The Morrigan being referred to as a ‘faery’ just means She is an Otherworldly being. This status applies to all of the Tuatha, the tribe of Gods to which She belongs. In their representations in the mythological literature, they are variously described as Gods, as faeries, or as heroes, depending I suppose on which Christian was writing down the lore and how they chose to interpret what they were receiving from the Pagan oral tradition. But regardless, being a faery isn’t a special quality of the Morrigan apart from all the other Tuatha. The lore is full of faery women, many of whom engage in actions reminiscent of Morgan Le Fay, such as healing, hexing, illusions, and transporting people between the earthly realm and the Otherworld. Again, this doesn’t make every faery woman in Celtic mythology an appearance of Morgan Le Fay (or the Morrigan). It means the world of the Celts was peopled with Otherworldly beings of all kinds!

“But the Morrigan is associated with streams and rivers, so She’s a water Goddess, like the Lady of the Lake.”

To begin with, the Morrigan has no particular association in the Iron Age lore with lakes or sea. We do see a very strong association with streams and rivers, but this doesn’t equate to making Her a water Goddess generally, nor to linking Her to lakes and seas. One of the reasons She frequently appears at rivers is that the rivers are boundaries between different provinces, and when She makes these appearances, it is most often connected to a battle occurring at these boundaries between factions or tribes. For the same reason, most of Cu Chulainn’s important combats take place at fords of rivers; but we wouldn’t on that basis conclude that he is a water God!

In the Celtic imaginal landscape, bodies of water generally are liminal places – boundaries of sovereignty, as well as gateways to the Otherworld. Thus, a great many significant events in the mythological literature take place at river fords, lakes and the shores of the sea. This reflects into the stories of nearly all the Irish Gods. In addition, these bodies of water also carry life-giving qualities of watering the land and providing fertility, fish, and other aquatic produce. Rivers in particular are strongly connected with female power in much of the lore. Thus, throughout all the Celtic lands, we consistently find rivers named for Goddesses, and some lakes, too. Given the predominance of rivers and lakes named for Celtic Goddesses, there are actually remarkably few carrying any name connected to the Morrigan. Because, while water bodies are everywhere associated with female power and the Otherworld generally, they are not directly linked to Her particular functions.

“But isn’t the Lady of the Lake a sovereignty figure, like the Morrigan? What about the sword?”

Yes, clearly the myth of the Lady of the Lake offering the sword to King Arthur is a form of sovereignty myth. But you see, that’s not enough to equate her with the Morrigan. Sovereignty attributes can be traced within many Celtic Goddesses, and obviously no one would claim they all are the Morrigan. The sovereignty figure is a fundamental form of the Celtic conception of female divine power. It tells us that the Celts understood sovereignty as a power arising from the land, conferred through the action of a female divinity. That doesn’t mean all female characters who carry the power of sovereignty are the same Goddess. It means that relation to sovereignty is a crucial element of female divine power, and is therefore carried by many of the Celtic Goddesses, taking a distinct shape with each based on Her particular sphere of concern and mode of action. The Morrigan’s form of sovereignty is the form it takes when it is called upon to defend itself, when it becomes martial, protective, and warlike. She is female divinity and sovereignty in the shape of battle. But we cannot conclude from Her sovereignty connection that any female figure offering sovereignty in folklore is the Morrigan.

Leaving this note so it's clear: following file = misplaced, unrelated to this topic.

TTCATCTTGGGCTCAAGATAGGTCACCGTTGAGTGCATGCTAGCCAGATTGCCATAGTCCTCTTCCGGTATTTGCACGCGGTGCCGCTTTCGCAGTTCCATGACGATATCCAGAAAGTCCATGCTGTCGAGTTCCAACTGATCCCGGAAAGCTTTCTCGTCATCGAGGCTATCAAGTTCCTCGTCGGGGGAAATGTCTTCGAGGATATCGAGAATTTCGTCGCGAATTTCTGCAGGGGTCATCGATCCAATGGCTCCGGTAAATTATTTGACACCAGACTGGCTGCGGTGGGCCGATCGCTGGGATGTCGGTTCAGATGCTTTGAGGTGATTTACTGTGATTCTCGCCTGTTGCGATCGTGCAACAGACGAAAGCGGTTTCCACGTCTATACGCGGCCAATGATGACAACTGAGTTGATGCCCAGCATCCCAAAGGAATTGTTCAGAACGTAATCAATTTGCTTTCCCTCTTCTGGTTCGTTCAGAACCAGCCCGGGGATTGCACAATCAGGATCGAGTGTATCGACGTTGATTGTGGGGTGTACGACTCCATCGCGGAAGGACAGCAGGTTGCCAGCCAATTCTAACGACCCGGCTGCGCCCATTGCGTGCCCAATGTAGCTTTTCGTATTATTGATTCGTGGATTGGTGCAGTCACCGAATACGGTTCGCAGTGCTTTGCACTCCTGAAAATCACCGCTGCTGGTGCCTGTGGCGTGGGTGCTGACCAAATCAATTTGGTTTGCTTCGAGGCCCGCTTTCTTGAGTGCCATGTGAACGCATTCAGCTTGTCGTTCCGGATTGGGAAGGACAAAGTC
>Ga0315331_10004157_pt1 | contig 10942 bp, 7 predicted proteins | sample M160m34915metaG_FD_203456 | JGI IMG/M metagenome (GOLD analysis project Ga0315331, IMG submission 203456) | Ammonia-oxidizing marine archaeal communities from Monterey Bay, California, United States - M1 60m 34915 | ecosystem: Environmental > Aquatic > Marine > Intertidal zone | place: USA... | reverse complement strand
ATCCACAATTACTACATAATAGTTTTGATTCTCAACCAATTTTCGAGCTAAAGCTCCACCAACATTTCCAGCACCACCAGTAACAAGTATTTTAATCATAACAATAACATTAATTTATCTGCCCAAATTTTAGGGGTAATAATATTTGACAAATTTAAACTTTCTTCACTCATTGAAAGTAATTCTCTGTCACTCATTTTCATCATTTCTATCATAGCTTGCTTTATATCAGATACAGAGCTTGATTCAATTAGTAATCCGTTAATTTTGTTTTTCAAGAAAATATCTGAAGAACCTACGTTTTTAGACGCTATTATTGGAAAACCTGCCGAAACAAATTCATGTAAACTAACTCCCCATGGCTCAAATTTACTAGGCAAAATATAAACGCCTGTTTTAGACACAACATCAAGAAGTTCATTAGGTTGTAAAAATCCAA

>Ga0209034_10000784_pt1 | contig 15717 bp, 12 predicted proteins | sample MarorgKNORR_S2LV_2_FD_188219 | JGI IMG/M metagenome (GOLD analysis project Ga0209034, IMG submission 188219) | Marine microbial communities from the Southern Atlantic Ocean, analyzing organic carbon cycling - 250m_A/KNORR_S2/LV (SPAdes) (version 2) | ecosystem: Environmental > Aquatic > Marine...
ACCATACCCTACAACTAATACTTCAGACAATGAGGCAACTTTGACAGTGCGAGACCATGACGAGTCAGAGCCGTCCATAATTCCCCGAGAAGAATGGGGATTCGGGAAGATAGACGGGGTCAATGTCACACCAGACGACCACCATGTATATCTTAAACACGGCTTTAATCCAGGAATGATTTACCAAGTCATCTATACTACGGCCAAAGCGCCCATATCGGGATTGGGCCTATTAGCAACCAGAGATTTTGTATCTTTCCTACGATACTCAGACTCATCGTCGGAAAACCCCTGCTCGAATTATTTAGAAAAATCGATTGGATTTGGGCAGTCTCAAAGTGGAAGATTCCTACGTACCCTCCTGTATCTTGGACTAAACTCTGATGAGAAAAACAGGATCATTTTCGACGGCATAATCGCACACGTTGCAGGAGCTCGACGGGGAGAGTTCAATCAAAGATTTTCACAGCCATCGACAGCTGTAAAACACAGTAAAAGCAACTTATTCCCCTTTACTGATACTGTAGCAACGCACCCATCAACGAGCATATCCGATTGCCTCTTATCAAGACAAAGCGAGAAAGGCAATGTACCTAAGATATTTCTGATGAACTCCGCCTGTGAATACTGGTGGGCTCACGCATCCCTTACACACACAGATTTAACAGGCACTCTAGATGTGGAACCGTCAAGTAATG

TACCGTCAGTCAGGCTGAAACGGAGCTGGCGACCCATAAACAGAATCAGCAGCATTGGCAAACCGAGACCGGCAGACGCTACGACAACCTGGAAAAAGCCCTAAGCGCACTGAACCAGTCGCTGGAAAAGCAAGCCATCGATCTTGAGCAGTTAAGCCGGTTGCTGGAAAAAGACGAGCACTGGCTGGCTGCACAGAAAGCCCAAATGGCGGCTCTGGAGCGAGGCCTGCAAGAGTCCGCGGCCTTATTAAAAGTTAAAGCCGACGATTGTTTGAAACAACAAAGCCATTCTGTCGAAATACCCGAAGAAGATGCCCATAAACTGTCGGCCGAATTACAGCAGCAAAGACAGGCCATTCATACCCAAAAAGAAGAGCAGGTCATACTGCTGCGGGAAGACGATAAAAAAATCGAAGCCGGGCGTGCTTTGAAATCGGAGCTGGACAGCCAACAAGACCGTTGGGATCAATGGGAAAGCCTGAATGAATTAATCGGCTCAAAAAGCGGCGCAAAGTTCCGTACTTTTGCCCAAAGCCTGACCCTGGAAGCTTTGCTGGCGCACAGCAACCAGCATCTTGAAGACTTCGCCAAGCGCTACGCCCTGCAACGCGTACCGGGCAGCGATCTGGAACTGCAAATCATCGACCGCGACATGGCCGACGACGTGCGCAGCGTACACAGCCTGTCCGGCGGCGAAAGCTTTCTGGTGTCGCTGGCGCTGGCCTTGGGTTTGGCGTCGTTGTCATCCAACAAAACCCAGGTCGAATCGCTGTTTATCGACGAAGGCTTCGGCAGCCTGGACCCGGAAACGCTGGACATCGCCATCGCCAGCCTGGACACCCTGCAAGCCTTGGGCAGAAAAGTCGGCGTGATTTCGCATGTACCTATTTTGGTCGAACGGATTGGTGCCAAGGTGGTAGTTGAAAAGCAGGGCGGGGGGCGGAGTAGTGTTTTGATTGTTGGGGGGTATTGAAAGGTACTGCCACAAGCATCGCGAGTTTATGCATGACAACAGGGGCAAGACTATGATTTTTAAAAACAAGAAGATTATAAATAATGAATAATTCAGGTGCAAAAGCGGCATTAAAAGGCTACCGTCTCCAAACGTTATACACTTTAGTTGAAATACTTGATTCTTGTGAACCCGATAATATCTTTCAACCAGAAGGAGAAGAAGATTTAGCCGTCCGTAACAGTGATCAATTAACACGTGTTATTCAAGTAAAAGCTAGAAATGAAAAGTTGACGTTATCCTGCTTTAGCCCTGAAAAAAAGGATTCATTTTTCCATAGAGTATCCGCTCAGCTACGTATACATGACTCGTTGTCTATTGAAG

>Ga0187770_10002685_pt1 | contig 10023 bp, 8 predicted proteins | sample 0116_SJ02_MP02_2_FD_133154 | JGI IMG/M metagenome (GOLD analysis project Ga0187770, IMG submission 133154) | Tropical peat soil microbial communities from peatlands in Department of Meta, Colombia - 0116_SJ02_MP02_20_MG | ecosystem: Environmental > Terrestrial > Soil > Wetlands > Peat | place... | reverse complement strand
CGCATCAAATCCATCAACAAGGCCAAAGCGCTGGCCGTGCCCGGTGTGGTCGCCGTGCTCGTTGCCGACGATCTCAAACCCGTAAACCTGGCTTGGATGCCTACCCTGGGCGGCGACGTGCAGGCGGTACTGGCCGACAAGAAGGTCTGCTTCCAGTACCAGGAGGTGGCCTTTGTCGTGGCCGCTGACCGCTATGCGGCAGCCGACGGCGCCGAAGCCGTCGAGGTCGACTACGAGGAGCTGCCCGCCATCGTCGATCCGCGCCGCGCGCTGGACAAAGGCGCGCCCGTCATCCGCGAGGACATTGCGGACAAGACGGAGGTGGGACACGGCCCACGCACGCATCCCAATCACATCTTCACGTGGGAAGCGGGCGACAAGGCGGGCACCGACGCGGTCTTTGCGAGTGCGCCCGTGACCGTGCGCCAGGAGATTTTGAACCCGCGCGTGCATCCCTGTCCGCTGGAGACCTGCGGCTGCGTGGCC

“But I work with Morgan Le Fay as an aspect of the Morrigan, and She’s real to me. Are you telling me my practice is invalid?”

No, I would never presume to judge what another’s personal spiritual practice should be for them, unless I’ve been asked my opinion. I see nothing wrong with Pagan folk venerating both the Morrigan and Morgan Le Fay, or any other combination of deities, within their personal practice if that works for them. I am saying that there is not significant historical or literary evidence to support interpreting Morgan Le Fay as an appearance or ‘guise’ of the Morrigan. I am saying that there is not evidence for the Morrigan having any direct or significant historical link to the medieval folklore of Avalon and the Lady of the Lake.

I’m not here to tell anyone that their personal experiences are false if they’re experiencing these two as one deity. But I would like to suggest that if your personal experience is substantially at odds with the body of available evidence about the origins and nature of a deity, it might be wise to look more carefully at how you are interpreting your experiences. And I definitely think anyone teaching or publishing about these deities needs to take into account the whole body of evidence.

25 replies
  1. Aidan Winters
    Aidan Winters says:

    Hmmmmm I like you post I really do but…… after reading Stephanies Woodfield book on the Morrighan I would agree with her view of Morgan Le Fay.

    Reply
  2. Dane
    Dane says:

    I saw this blog post a few months ago, and didn’t get a chance to post a comment at that time. I have great respect for the depth of research you’ve put into this, so thank-you for posting your findings.